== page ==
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USERRA: Insulate Your Business from Violation Liability

Almost half of the men and women serving in our armed forces are members of the National Guard and Reserve. After almost two decades at war, it is virtually inescapable that employers will hire employees with military service or their spouses, so it is important to be aware of the specific laws that protect service members and their families as they balance civilian and military careers, namely the Uniformed Services Employment and Reemployment Rights Act of 1994 (USERRA). Recognizing that employees are a company's best asset, businesses that invest in their teams in these ways typically enjoy faster growth and outpace their competition.

What is USERRA?

USERRA is the primary federal statute prohibiting employment discrimination based on past, present, or prospective military service. Administered by the U.S. Department of Labor's Veterans' Employment and Training Service (VETS), USERRA made major improvements in protecting service member rights and benefits by clarifying the law, improving enforcement mechanisms, and adding federal government employees to those employees already eligible to receive Department of Labor assistance in processing claims. USERRA applies to virtually all employers, regardless of size, including the federal government and employers with only one employee. It also applies to foreign employers doing business in the United States and, in most instances, American companies operating in foreign countries. USERRA applies to all service-connected employees, with no exclusion for executive, managerial, or professional employees. However, USERRA does not provide protections for independent contractors.

In addition to its anti-discrimination provision, USERRA requires employers to reemploy those who have taken military leave under designated services and governs employee benefit plans for employees on military leave. While employers are not necessarily required to pay employees during military leave, an employee is still entitled to the non-seniority rights and benefits generally provided by the employer to other employees with similar seniority, status, and pay who are on furlough or leave of absence. Accordingly, an employer must treat employees on military leave comparable to employees on other forms of offered leave.

Recent USERRA Lawsuits

A recent lawsuit filed against one of the largest employers of U.S. servicemembers in the world alleged a violation of USERRA in failing to provide fully paid leave during a servicemember's short-term military leave. USERRA defines short-term military leave as leave that lasts 30 or fewer consecutive days. By providing fully paid leave to employees who take jury duty leave, bereavement leave, and other comparable forms of leave, the employer was obligated by USERRA to do the same for its employees who take short-term military leave, according to the lawsuit.

The lawsuit alleges that for over a decade, the employer's military leave policies violated the requirement that employers treat servicemember benefits the same as those of other employees. The employer paid differential pay for most types of military leave of at least four days, but it never provided fully paid leave to employees who took short-term military leave of three days or less.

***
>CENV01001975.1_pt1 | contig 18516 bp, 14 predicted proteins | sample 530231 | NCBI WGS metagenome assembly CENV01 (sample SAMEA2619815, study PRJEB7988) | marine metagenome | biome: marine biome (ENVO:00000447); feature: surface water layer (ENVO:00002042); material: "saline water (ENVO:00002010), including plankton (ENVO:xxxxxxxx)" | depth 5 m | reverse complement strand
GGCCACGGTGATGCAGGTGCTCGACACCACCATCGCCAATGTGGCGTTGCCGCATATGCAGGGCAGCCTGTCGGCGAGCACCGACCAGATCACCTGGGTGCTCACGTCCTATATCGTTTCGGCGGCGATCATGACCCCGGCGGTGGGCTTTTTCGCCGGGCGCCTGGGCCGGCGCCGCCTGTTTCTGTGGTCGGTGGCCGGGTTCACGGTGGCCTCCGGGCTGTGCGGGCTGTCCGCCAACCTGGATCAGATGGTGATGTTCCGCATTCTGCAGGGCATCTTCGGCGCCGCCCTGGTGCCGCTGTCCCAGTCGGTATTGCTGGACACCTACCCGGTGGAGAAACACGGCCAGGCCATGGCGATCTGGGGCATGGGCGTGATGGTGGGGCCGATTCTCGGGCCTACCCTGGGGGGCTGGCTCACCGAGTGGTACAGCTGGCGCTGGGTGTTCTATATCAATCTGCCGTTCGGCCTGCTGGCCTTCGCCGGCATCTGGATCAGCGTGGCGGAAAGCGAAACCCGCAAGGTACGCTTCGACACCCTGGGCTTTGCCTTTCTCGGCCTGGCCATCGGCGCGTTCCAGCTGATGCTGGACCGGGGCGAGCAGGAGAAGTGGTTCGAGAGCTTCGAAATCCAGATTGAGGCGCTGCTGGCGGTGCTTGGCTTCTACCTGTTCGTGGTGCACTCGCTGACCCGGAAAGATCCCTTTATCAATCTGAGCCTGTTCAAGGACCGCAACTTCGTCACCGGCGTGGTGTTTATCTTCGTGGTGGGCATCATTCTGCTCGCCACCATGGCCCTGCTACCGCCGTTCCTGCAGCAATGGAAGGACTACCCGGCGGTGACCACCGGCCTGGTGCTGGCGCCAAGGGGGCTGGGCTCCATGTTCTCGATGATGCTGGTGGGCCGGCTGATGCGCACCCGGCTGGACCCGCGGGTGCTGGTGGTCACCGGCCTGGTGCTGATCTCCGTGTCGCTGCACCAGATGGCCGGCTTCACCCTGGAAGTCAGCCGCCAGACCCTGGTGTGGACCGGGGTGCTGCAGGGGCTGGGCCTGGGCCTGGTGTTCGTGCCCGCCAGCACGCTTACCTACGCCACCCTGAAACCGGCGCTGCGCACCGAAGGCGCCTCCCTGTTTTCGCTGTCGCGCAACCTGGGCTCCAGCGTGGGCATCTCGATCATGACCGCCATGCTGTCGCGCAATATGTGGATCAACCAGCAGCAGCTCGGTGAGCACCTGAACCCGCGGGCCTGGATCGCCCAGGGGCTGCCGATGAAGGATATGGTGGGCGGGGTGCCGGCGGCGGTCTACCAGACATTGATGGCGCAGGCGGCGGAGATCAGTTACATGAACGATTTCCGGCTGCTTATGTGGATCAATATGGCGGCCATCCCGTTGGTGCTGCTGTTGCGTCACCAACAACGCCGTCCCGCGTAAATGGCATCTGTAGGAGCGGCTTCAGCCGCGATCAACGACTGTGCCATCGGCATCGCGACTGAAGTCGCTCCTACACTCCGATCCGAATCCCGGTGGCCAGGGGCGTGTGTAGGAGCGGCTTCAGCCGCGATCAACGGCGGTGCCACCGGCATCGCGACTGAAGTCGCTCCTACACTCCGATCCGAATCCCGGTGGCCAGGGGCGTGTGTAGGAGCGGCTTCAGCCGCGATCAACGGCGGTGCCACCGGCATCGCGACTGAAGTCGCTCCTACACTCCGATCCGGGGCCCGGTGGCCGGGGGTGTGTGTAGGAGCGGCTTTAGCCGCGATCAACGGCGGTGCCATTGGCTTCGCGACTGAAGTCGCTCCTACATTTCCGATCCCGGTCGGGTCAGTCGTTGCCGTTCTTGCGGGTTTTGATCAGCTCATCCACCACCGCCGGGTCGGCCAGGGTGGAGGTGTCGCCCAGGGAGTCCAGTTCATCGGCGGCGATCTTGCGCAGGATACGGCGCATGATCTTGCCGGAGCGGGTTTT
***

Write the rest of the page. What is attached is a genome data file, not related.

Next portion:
On the day the lawsuit was filed, a joint notice of proposed class action settlement was filed. The $14 million proposed settlement, if approved by the court, could include more than 7,000 current and former employees who took military leave since 2004. As part of the settlement, the employer changed its military leave policy to increase the paid military leave benefit during shorter-term military duties.

So How Does This Affect Other Employers?

When an employee takes more than 30 days of military leave in a calendar year, the employee may be eligible for differential pay for the additional days of military leave — the difference between their civilian pay and their military pay, if their civilian pay is greater than their military pay — for up to 12 months.

While the settlement is not binding on other employers, the $14 million price tag should certainly raise eyebrows. Even with extensive legal resources, insufficient policies may not insulate employers from potential liability. In developing policies regarding employees who volunteer for military service, it is imperative that employers become familiar with USERRA, the Servicemember Civil Relief Act (SCRA), and other laws aimed at developing and protecting the rights of veterans and their families.

Fortunately, there are several resources available at little to no cost for employers and their employees in this area, including information and technical assistance from VETS. While VETS investigates and attempts to resolve complaints between employers and their employees, complaints not successfully resolved by VETS may be referred to the U.S. Attorney General for possible representation. If the USAG is satisfied that a complaint is meritorious, they may file a court action on the complainant's behalf.

Employer Support of the Guard and Reserve (ESGR) local offices in each state have ombudsman who work with VETS, employers, and servicemembers to prevent, reduce, or resolve misunderstandings regarding employment rights and responsibilities, usually through mediation. If an issue arises or is anticipated, it is important to discuss the matter with an attorney on the forefront rather than pay thousands of former employees for a misunderstanding of the law.

If you have any questions on this matter, please contact a member of Baker Donelson's Labor & Employment Team or your Baker Donelson attorney.

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